Teenage Mutant Ninja Turtles (2014) Review – Botched Execution

The new Teenage Mutant Ninja Turtles movie is by no means a terrible, or even bad. There’s plenty this does right, showcasing aspects neglected or bungled in previous iterations. The execution however, ranges wildly from success to utter failure. Despite several initial hurdles, most noticeably the design, there’s a passable experience beneath the surface.

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First, what was wrong. The Turtles, when juxtaposed with the environment, looked unrealistic. Considering the stellar competition from Dawn of the Apes and Guardians of the Galaxy, both prominently featuring CG characters, anything sub-par is a let down. Yes, the noses, and lips were off-putting, but by the end they were hardly noticeable. While some of their designs worked (more on that in a minute), a few didn’t, specifically, Donatello. The need for uniqueness is understandable, it’s a feature of the Nick cartoon, and one of it’s highlights. Here, it’s a step too far. Donnie’s glasses and weird backpack didn’t fit, and were distracting. His voice over, provided by motion capture actor Jeremy Howard, was atrocious. Every time he spoke it was grating.

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Continuing with the design, the other three weren’t as bad, though each had one or two things that pushed them over the top. Raph’s sunglasses, Mike’s sunglasses and necklaces all made them a bit too noisy. Splinter and Shredder looked hideous. Splinter look like a rubber doll with dead eyes, and his voice work from Tony Shalhoub was awful. He didn’t fit the character, and his grunts and battlecries were cringe worthy. Shredder made no sense. His suit, along with it’s magnetic (?) ability was dumb. I understand the need for it, if the turtles are over 6 ft tall and can lift a building, they need a villain who can balance against them. Still, there are better ways.

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This is very much a Nickelodeon production. From the loose script, to the general execution had the same low quality that’s generally associated with their movies. Logic errors and cliches abound, but at least they were ones that didn’t break the movie, for once.

What did work? Quite a few things, actually. Leo and Raph had a few solid bits to their design. With both of them being more warrior like than the other two, their accessories (Raph’s full bandanna, Leo’s chest-plate), were nice addition. Mike though, I’m ambivalent. Aside from Donnie, their voices fit the characters well enough. None were grating, though they did seem like they were trying to hard.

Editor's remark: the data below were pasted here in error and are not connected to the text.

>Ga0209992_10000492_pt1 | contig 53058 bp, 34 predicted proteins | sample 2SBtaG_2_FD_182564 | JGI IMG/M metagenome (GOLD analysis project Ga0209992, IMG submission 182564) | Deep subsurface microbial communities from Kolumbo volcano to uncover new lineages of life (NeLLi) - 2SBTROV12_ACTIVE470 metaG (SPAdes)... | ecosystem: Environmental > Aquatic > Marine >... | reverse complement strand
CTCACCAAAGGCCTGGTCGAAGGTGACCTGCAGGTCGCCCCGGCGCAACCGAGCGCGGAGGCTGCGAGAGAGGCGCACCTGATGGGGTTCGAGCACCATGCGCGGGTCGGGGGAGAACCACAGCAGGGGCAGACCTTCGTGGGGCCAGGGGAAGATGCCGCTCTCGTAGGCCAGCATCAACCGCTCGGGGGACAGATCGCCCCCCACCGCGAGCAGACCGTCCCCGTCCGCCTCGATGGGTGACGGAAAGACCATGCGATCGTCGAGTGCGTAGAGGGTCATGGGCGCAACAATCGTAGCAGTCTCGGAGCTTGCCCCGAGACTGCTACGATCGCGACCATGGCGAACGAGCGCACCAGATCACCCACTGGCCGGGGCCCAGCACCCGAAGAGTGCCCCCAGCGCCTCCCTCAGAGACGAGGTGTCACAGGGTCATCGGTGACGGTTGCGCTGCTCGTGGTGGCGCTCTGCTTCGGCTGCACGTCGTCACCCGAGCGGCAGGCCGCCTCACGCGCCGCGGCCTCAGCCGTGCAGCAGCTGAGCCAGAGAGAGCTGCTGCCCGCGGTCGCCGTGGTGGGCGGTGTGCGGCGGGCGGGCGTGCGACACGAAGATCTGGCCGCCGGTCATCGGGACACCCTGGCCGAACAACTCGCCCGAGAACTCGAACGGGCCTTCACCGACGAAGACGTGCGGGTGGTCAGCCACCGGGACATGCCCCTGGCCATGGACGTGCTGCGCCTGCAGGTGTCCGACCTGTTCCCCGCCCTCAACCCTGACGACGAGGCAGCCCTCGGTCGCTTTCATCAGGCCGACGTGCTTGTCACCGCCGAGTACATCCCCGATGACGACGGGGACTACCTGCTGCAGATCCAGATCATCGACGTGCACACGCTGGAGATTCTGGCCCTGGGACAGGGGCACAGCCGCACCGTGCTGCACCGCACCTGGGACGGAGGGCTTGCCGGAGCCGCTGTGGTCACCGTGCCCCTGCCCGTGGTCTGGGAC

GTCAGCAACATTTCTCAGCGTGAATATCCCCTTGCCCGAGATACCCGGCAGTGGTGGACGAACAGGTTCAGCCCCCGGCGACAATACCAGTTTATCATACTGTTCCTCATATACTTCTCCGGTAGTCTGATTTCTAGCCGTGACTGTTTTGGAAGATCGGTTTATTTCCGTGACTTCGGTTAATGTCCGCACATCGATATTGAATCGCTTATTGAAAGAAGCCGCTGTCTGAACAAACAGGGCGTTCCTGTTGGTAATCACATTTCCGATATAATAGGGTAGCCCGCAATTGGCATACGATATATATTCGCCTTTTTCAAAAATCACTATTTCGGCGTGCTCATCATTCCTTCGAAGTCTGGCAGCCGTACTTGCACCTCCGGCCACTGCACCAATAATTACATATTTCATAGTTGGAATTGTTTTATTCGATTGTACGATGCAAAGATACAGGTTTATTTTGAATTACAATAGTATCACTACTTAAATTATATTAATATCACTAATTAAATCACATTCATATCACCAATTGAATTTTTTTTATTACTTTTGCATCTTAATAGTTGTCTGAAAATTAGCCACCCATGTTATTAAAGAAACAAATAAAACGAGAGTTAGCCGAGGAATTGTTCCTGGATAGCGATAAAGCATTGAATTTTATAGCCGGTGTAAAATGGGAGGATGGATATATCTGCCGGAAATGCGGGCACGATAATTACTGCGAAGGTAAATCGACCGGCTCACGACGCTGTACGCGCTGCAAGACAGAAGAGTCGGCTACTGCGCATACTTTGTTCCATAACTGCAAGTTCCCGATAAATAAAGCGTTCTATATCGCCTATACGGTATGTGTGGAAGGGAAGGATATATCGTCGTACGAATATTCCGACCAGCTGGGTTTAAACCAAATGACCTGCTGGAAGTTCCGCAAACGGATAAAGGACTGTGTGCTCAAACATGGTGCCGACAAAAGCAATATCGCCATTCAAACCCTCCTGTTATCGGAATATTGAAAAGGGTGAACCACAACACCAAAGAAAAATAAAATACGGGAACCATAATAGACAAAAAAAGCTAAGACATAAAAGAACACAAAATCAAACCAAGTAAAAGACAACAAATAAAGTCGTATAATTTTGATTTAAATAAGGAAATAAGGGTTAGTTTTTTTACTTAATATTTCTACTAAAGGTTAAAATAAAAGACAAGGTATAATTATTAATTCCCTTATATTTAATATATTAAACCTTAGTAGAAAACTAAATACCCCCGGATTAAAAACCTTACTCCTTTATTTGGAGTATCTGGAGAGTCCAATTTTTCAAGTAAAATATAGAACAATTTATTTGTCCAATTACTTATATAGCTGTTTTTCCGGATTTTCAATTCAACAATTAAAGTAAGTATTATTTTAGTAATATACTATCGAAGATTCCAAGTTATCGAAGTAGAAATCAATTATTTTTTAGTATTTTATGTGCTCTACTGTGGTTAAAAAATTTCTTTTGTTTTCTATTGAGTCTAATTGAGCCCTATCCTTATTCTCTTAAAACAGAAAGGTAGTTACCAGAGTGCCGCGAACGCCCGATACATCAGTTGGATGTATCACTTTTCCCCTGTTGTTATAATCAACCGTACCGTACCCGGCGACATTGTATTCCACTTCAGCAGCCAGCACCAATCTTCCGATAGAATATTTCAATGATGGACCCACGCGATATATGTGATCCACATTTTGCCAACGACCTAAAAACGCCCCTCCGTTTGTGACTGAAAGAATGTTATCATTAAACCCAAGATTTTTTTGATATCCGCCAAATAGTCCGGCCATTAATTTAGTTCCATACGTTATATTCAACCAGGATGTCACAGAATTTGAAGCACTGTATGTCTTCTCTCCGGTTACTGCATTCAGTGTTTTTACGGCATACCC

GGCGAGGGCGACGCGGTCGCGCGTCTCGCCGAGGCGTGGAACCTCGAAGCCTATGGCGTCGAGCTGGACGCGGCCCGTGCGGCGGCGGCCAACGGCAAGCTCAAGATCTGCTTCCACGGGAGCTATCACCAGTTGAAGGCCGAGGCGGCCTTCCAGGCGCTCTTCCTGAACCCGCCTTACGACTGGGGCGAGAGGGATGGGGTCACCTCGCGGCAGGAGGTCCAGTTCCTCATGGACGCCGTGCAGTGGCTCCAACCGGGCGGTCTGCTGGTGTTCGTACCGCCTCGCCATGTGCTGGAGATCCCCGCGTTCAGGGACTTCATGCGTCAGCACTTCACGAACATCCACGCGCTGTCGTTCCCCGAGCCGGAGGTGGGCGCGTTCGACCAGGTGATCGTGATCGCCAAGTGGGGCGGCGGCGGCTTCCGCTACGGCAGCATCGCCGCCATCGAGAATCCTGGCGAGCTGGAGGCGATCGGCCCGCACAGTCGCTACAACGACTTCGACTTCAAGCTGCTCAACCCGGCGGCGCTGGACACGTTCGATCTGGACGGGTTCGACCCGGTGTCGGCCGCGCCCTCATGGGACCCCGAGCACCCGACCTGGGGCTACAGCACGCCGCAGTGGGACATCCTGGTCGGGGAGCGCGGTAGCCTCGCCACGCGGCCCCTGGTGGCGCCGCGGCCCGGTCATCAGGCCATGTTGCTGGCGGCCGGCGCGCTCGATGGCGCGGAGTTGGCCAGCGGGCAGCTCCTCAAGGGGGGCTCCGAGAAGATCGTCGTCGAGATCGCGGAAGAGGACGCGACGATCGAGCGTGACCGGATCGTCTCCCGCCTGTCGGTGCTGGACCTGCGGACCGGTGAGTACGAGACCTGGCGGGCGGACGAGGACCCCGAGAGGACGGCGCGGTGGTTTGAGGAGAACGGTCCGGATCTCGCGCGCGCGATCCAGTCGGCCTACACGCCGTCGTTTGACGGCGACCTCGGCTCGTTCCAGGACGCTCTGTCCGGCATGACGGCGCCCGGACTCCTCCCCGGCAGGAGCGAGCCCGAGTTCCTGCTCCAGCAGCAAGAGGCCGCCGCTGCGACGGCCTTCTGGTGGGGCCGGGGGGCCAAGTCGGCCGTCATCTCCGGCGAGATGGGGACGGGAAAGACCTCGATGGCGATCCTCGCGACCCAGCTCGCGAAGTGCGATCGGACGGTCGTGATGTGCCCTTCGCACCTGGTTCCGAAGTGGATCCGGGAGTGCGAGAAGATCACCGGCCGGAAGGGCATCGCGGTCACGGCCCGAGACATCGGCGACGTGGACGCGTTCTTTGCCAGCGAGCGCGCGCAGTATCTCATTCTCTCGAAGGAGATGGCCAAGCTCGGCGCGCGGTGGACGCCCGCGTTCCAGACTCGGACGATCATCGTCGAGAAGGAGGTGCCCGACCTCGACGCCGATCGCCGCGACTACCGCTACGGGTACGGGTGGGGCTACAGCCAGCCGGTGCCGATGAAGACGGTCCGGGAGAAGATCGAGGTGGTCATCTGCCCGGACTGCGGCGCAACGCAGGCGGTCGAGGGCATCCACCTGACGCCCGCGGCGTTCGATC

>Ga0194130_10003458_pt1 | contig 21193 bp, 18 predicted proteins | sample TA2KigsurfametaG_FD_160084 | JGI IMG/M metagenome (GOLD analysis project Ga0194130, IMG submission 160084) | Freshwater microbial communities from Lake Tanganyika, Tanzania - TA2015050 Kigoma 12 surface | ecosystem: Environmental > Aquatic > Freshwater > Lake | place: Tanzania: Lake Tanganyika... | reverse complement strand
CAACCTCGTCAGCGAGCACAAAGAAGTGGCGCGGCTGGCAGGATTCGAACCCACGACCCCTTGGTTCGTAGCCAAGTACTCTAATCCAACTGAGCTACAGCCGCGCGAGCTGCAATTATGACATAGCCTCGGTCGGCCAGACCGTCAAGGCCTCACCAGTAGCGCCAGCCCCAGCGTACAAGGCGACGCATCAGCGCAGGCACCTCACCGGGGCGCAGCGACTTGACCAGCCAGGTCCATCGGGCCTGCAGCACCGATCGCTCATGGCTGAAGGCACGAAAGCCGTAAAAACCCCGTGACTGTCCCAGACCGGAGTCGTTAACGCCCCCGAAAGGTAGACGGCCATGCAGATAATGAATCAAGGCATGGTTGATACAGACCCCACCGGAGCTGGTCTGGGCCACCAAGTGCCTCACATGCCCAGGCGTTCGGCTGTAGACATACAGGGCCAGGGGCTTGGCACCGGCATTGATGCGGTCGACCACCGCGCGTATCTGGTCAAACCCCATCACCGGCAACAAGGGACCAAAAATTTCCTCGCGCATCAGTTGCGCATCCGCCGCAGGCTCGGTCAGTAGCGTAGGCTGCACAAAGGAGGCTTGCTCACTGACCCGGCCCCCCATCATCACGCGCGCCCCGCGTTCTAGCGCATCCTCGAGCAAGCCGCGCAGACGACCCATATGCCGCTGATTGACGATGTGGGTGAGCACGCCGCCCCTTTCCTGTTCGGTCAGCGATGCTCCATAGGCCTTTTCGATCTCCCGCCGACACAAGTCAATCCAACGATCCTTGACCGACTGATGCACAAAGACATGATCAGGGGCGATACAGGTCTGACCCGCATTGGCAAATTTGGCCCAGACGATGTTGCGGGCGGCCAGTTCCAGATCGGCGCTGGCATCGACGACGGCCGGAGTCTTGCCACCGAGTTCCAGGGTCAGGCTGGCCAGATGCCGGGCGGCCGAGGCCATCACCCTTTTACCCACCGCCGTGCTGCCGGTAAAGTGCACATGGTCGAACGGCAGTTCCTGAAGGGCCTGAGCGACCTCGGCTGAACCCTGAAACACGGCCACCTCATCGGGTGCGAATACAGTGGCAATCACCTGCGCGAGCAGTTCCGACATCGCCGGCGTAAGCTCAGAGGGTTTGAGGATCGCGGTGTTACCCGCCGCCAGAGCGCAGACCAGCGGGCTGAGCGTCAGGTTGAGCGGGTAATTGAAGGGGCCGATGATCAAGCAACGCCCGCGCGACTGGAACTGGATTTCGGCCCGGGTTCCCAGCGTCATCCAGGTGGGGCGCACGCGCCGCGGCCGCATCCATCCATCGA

The Turtles origin was once again modified, though perhaps for the better. They were given a stronger connection to April (Megan Fox) from the onset, which was a nice addition, making her acceptance  of them more natural. This did cause a few other issues though. This gave them no connection with Shredder, or the Foot Clan. Speaking of which, mercenaries was a better choice than a city full of runaway teenage karate champs. Splinter learning ninjitsu from a book? Fine.

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Karai’s (Minae Noji) presence was nice, though problematic. She’s the daughter of Hamato Yoshi (Splinter), kidnapped and raised by Oroku Saki (Shredder). Without Splinter’s human connection, she’s little more than a henchman. Again, it was nice seeing her, as this was her first live action appearance, and was actually given something to do. Why a 40 year old woman was cast as her though, I have no idea.

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The fight scenes were amazingly choreographed. The battle between Shredder and Splinter was fun, as was Splinter smartly using his tale. This was akin to finally seeing Yoda fight in Episode II. The snow scene, briefly glimpsed in the trailer, was easily the best scene in the movie. The final battle wasn’t a let down, either. Most of the humor, such as the elevator or the adrenaline scenes, hit the mark, while others, like keyboard cat, missed completely. More hits than misses though. The pizza on Splinter’s head, Baxter, and the Krang were nice Easter eggs and call backs.

I love the Turtles. I ran around my neighborhood pretending to be Leonardo, daily. You’d be hardpressed to find a bigger turtle fan than me. I went into this expecting it to be an utter disaster, but walked away pleasantly surprised. While there were plenty of fumbles, they still averaged more hits than misses. If you have any affinity for the Turtles, you’ll at least be moderately entertained. Even with it’s eccentricities, there’s still plenty to enjoy with this new installment. Kids will love it. Long time fans will at least mildly enjoy it. Curmudgeons who can’t be pleased need not apply.

Who’s your favorite Turtle? Excited for the 2016 sequel (yes it’s happening)? Comment below!

Holy product placement. 

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10 responses to “Teenage Mutant Ninja Turtles (2014) Review – Botched Execution

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